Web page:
Frozen embryo transfer can help patients who have extra embryos from fresh IVF cycles
Extra embryos that were achieved through in vitro fertilization, but not selected for fresh intrauterine embryo transfer, can be cryopreserved for future use. These embryos can be replaced after a spontaneous ovulation with appropriate timing in a natural cycle, or they can be transferred at the appropriate time during an artificial cycle.
At the Texas Fertility Center, we most commonly use artificial cycles for FET due to the significant scheduling advantages that this offers our patients. Artificial cycle monitoring involves the administration of estrogen for approximately two weeks in order to allow your uterine lining to develop. Once the uterine lining is at least 7 mm thick, a serum progesterone level is obtained to ensure that spontaneous ovulation has not occurred. At this point, progesterone administration is begun concurrent with estrogen stimulation. At a time by the cell stage at which the embryos were frozen, the embryos are thawed and transferred into the uterus.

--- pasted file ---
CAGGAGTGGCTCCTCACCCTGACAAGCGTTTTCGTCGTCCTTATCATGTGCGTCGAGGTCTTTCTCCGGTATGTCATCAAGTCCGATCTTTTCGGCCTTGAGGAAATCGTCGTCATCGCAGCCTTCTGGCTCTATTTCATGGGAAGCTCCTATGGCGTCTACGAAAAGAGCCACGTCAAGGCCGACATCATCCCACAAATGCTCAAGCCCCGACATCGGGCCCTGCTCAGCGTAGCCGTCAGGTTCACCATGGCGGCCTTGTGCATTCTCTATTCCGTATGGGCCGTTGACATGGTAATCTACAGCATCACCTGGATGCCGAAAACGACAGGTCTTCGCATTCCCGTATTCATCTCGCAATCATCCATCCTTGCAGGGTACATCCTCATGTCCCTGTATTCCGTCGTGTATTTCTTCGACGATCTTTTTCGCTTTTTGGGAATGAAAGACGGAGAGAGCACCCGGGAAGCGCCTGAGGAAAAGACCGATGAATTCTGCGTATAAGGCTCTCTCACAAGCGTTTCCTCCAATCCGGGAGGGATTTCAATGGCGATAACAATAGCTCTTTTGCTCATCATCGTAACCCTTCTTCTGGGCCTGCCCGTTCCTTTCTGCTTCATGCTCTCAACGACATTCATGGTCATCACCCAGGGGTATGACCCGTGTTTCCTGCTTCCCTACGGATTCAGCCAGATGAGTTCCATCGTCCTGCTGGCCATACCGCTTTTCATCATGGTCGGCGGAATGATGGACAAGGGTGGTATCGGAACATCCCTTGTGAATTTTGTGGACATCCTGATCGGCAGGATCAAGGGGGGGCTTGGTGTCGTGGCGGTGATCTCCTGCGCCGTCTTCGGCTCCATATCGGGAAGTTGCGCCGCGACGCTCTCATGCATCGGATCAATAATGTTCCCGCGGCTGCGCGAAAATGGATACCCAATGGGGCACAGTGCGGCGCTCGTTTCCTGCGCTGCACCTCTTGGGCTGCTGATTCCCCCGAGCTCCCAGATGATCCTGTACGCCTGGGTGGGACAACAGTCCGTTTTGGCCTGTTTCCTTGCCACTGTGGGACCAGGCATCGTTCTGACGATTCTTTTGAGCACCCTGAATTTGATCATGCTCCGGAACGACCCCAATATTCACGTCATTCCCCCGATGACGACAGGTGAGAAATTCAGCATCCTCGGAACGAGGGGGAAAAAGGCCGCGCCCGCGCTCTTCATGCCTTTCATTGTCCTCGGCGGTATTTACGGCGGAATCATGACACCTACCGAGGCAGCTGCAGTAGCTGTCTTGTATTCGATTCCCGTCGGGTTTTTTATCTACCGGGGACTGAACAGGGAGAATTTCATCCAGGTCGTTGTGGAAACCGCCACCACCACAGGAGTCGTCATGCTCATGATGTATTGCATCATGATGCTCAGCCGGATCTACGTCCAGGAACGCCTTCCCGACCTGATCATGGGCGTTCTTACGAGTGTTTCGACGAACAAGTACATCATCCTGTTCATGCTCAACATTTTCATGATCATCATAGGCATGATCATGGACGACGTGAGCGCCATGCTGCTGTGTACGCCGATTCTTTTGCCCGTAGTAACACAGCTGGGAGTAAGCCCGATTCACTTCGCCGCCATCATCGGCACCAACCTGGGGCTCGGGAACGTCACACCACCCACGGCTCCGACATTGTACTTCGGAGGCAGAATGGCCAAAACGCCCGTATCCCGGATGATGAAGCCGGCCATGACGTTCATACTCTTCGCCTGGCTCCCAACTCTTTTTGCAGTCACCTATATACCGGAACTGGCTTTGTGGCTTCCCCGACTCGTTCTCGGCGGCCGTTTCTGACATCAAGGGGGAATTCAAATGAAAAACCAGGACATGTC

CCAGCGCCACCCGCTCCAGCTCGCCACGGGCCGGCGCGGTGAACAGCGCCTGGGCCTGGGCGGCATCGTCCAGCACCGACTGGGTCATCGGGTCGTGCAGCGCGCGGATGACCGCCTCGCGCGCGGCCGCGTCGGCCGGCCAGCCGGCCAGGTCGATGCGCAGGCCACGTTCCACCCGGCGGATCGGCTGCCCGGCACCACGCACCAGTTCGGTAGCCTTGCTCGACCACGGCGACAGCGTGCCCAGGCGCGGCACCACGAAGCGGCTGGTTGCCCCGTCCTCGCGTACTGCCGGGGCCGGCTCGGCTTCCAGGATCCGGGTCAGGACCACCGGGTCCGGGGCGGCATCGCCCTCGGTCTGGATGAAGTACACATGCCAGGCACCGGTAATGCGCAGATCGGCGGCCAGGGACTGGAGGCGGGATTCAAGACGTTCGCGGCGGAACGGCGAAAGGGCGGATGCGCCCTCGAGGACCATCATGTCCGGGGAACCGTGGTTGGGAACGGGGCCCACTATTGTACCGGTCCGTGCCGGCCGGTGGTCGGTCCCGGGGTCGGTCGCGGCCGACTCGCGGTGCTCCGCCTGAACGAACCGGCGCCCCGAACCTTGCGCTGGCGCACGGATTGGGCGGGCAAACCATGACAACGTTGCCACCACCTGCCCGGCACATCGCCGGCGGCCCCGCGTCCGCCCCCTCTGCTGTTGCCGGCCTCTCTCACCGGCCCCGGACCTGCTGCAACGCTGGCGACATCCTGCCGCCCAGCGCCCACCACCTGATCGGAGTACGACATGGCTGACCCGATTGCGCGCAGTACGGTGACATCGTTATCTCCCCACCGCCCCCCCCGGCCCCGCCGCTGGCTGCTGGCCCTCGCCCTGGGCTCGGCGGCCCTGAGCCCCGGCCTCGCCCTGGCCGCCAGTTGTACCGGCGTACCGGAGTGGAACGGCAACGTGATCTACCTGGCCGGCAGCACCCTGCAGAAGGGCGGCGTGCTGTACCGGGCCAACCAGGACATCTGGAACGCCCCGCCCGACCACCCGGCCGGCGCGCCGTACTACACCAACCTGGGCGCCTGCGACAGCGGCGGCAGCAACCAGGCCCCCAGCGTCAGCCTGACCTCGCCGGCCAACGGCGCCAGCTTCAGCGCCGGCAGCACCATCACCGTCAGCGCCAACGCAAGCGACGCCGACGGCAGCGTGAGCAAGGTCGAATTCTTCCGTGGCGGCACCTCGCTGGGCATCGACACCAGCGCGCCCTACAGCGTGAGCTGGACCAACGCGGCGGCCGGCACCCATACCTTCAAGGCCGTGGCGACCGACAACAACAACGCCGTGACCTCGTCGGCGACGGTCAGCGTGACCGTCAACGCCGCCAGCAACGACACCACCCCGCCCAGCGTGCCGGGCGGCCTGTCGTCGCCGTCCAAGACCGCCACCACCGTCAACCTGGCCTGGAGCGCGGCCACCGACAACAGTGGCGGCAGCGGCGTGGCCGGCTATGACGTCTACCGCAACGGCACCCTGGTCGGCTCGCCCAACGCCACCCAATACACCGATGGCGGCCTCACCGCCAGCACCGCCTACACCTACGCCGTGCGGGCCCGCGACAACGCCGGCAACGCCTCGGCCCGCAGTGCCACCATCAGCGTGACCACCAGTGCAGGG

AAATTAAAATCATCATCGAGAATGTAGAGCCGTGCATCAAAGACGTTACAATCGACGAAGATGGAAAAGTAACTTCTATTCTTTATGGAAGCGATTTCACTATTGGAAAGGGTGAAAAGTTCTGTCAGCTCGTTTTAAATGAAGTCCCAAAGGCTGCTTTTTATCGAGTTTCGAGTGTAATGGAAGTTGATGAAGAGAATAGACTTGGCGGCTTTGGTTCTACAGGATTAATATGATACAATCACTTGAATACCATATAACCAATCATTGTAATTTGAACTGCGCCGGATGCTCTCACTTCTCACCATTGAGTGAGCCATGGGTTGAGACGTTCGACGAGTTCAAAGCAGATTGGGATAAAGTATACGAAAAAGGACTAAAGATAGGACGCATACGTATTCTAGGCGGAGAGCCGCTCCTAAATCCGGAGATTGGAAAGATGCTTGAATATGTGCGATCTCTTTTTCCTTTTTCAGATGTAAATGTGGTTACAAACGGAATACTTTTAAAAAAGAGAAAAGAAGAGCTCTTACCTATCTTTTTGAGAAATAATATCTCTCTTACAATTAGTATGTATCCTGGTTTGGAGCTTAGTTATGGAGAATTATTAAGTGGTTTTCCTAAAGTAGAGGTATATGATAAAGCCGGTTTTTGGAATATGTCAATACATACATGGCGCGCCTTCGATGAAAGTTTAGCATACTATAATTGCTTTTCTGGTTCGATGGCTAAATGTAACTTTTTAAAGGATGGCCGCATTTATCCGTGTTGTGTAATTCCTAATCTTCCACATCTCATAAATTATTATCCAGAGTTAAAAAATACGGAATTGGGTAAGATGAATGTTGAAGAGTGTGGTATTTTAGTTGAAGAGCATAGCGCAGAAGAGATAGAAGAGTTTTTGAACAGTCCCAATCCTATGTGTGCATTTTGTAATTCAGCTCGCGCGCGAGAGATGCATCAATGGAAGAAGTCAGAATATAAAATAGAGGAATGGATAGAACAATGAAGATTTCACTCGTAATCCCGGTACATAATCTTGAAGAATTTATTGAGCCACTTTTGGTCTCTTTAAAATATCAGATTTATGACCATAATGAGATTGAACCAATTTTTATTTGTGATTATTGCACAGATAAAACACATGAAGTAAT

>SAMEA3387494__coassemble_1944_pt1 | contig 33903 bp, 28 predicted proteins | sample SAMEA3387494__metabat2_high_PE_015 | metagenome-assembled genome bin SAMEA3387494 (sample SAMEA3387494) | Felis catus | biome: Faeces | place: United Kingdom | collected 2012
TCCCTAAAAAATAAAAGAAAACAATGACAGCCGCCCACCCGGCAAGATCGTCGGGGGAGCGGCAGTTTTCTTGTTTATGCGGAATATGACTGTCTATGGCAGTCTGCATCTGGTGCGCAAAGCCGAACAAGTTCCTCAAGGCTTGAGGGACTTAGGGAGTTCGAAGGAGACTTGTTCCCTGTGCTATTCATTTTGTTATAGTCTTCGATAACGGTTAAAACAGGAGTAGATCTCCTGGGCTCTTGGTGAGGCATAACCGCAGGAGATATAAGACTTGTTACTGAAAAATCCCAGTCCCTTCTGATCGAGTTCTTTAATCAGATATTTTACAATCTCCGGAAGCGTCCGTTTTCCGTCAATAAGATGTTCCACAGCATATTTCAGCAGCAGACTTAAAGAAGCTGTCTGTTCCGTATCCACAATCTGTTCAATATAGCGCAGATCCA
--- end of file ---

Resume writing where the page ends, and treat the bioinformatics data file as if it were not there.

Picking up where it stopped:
The success rate following this procedure ranges from 20 to 30% and depends on the number and quality of embryos that are transferred. The main advantage of frozen embryo transfer is that no ovulation induction medications are used, and there is no need for another oocyte retrieval, along with the associated costs inherent in an IVF cycle. Multiple large studies have demonstrated that there is no increased risk of congenital abnormalities in infants born following the transfer of cryopreserved embryos.